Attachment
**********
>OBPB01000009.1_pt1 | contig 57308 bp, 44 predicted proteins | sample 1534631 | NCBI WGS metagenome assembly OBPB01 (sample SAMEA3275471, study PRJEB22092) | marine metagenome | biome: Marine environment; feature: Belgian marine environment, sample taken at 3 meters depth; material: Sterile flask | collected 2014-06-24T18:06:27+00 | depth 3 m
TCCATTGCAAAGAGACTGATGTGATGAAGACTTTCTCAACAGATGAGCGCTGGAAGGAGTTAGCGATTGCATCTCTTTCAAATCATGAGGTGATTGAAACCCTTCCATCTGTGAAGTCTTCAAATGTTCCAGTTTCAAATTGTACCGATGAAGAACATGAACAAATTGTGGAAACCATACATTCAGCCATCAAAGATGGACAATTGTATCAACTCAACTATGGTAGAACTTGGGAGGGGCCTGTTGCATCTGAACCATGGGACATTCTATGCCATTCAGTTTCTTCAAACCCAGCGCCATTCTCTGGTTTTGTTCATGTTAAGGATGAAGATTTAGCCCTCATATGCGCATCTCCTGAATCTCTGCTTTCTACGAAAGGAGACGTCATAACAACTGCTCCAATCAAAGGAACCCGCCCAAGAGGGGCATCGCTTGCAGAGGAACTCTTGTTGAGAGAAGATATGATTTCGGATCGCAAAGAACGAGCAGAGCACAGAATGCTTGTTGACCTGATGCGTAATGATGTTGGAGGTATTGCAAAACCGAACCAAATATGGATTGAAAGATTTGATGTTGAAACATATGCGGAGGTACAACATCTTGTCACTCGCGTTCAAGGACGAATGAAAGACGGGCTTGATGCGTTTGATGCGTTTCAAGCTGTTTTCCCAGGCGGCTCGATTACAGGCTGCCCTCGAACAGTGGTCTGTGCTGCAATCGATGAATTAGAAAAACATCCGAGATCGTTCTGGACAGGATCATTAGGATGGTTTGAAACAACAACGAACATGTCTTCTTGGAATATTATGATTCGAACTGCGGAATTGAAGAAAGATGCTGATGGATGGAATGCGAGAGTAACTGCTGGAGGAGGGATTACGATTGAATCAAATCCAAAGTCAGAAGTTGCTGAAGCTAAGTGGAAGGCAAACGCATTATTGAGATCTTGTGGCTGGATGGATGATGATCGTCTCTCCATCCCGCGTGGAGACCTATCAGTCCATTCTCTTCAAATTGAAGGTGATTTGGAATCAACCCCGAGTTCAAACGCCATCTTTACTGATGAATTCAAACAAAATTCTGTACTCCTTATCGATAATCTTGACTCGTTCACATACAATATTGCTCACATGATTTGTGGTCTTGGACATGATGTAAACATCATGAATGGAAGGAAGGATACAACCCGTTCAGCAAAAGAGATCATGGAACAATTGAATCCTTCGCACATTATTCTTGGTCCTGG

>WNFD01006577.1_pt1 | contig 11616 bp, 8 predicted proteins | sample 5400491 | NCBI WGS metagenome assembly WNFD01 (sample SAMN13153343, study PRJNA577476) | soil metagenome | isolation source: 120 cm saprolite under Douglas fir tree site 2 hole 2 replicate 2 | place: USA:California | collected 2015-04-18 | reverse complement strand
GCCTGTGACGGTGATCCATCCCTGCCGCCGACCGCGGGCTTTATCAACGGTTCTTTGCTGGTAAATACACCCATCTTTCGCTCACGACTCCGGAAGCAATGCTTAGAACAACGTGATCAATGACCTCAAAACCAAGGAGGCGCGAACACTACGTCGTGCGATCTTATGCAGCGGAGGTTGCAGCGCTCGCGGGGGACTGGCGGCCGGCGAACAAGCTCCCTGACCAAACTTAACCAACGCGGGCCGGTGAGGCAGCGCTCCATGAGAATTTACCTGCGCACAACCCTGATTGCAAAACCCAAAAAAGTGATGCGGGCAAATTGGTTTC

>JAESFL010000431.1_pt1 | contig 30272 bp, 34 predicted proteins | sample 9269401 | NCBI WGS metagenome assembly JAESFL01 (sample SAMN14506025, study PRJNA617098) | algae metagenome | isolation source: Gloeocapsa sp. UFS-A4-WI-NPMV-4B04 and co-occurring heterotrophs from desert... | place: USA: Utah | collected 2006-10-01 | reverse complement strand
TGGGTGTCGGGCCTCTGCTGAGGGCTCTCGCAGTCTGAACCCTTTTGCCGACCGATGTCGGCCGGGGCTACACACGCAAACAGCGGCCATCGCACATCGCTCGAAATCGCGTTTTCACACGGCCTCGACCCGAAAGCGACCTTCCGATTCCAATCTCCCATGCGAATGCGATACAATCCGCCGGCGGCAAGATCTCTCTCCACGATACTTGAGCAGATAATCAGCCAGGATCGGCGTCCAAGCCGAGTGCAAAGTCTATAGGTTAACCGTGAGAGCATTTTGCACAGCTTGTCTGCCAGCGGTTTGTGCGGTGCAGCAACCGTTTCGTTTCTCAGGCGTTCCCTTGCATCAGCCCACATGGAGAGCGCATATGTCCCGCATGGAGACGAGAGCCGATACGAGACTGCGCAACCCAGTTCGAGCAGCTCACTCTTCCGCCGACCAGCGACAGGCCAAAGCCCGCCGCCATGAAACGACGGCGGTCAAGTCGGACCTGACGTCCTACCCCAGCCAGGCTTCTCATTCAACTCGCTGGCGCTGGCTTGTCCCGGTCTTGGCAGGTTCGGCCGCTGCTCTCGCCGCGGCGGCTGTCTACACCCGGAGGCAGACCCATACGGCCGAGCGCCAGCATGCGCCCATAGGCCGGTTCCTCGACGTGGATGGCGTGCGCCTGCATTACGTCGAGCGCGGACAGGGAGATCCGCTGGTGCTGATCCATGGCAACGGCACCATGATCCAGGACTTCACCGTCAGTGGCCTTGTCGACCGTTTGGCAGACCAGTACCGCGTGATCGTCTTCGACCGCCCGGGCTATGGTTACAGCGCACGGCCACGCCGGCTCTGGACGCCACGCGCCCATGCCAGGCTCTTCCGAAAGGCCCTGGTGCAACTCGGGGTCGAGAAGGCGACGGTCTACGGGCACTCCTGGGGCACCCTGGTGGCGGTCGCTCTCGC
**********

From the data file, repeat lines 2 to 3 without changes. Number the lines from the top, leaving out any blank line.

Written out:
TCCATTGCAAAGAGACTGATGTGATGAAGACTTTCTCAACAGATGAGCGCTGGAAGGAGTTAGCGATTGCATCTCTTTCAAATCATGAGGTGATTGAAACCCTTCCATCTGTGAAGTCTTCAAATGTTCCAGTTTCAAATTGTACCGATGAAGAACATGAACAAATTGTGGAAACCATACATTCAGCCATCAAAGATGGACAATTGTATCAACTCAACTATGGTAGAACTTGGGAGGGGCCTGTTGCATCTGAACCATGGGACATTCTATGCCATTCAGTTTCTTCAAACCCAGCGCCATTCTCTGGTTTTGTTCATGTTAAGGATGAAGATTTAGCCCTCATATGCGCATCTCCTGAATCTCTGCTTTCTACGAAAGGAGACGTCATAACAACTGCTCCAATCAAAGGAACCCGCCCAAGAGGGGCATCGCTTGCAGAGGAACTCTTGTTGAGAGAAGATATGATTTCGGATCGCAAAGAACGAGCAGAGCACAGAATGCTTGTTGACCTGATGCGTAATGATGTTGGAGGTATTGCAAAACCGAACCAAATATGGATTGAAAGATTTGATGTTGAAACATATGCGGAGGTACAACATCTTGTCACTCGCGTTCAAGGACGAATGAAAGACGGGCTTGATGCGTTTGATGCGTTTCAAGCTGTTTTCCCAGGCGGCTCGATTACAGGCTGCCCTCGAACAGTGGTCTGTGCTGCAATCGATGAATTAGAAAAACATCCGAGATCGTTCTGGACAGGATCATTAGGATGGTTTGAAACAACAACGAACATGTCTTCTTGGAATATTATGATTCGAACTGCGGAATTGAAGAAAGATGCTGATGGATGGAATGCGAGAGTAACTGCTGGAGGAGGGATTACGATTGAATCAAATCCAAAGTCAGAAGTTGCTGAAGCTAAGTGGAAGGCAAACGCATTATTGAGATCTTGTGGCTGGATGGATGATGATCGTCTCTCCATCCCGCGTGGAGACCTATCAGTCCATTCTCTTCAAATTGAAGGTGATTTGGAATCAACCCCGAGTTCAAACGCCATCTTTACTGATGAATTCAAACAAAATTCTGTACTCCTTATCGATAATCTTGACTCGTTCACATACAATATTGCTCACATGATTTGTGGTCTTGGACATGATGTAAACATCATGAATGGAAGGAAGGATACAACCCGTTCAGCAAAAGAGATCATGGAACAATTGAATCCTTCGCACATTATTCTTGGTCCTGG

>WNFD01006577.1_pt1 | contig 11616 bp, 8 predicted proteins | sample 5400491 | NCBI WGS metagenome assembly WNFD01 (sample SAMN13153343, study PRJNA577476) | soil metagenome | isolation source: 120 cm saprolite under Douglas fir tree site 2 hole 2 replicate 2 | place: USA:California | collected 2015-04-18 | reverse complement strand